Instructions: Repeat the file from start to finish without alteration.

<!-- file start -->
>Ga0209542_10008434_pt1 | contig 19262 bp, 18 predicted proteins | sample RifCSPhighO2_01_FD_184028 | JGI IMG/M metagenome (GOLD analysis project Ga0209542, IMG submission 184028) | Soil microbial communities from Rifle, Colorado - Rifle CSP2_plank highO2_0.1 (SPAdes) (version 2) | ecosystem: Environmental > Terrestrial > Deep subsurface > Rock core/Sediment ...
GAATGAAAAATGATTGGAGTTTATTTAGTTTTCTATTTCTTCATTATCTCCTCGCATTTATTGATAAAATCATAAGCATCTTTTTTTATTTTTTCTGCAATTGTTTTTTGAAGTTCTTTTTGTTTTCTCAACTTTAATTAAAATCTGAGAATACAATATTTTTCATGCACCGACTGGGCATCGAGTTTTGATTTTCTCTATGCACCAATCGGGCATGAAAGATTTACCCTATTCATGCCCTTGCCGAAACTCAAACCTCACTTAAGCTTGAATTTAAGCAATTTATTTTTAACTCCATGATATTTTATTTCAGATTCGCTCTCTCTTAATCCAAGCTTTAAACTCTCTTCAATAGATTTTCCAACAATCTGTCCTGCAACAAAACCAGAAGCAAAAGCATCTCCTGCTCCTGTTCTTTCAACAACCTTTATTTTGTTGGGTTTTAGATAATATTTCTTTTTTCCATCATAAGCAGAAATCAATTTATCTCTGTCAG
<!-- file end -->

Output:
>Ga0209542_10008434_pt1 | contig 19262 bp, 18 predicted proteins | sample RifCSPhighO2_01_FD_184028 | JGI IMG/M metagenome (GOLD analysis project Ga0209542, IMG submission 184028) | Soil microbial communities from Rifle, Colorado - Rifle CSP2_plank highO2_0.1 (SPAdes) (version 2) | ecosystem: Environmental > Terrestrial > Deep subsurface > Rock core/Sediment ...
GAATGAAAAATGATTGGAGTTTATTTAGTTTTCTATTTCTTCATTATCTCCTCGCATTTATTGATAAAATCATAAGCATCTTTTTTTATTTTTTCTGCAATTGTTTTTTGAAGTTCTTTTTGTTTTCTCAACTTTAATTAAAATCTGAGAATACAATATTTTTCATGCACCGACTGGGCATCGAGTTTTGATTTTCTCTATGCACCAATCGGGCATGAAAGATTTACCCTATTCATGCCCTTGCCGAAACTCAAACCTCACTTAAGCTTGAATTTAAGCAATTTATTTTTAACTCCATGATATTTTATTTCAGATTCGCTCTCTCTTAATCCAAGCTTTAAACTCTCTTCAATAGATTTTCCAACAATCTGTCCTGCAACAAAACCAGAAGCAAAAGCATCTCCTGCTCCTGTTCTTTCAACAACCTTTATTTTGTTGGGTTTTAGATAATATTTCTTTTTTCCATCATAAGCAGAAATCAATTTATCTCTGTCAG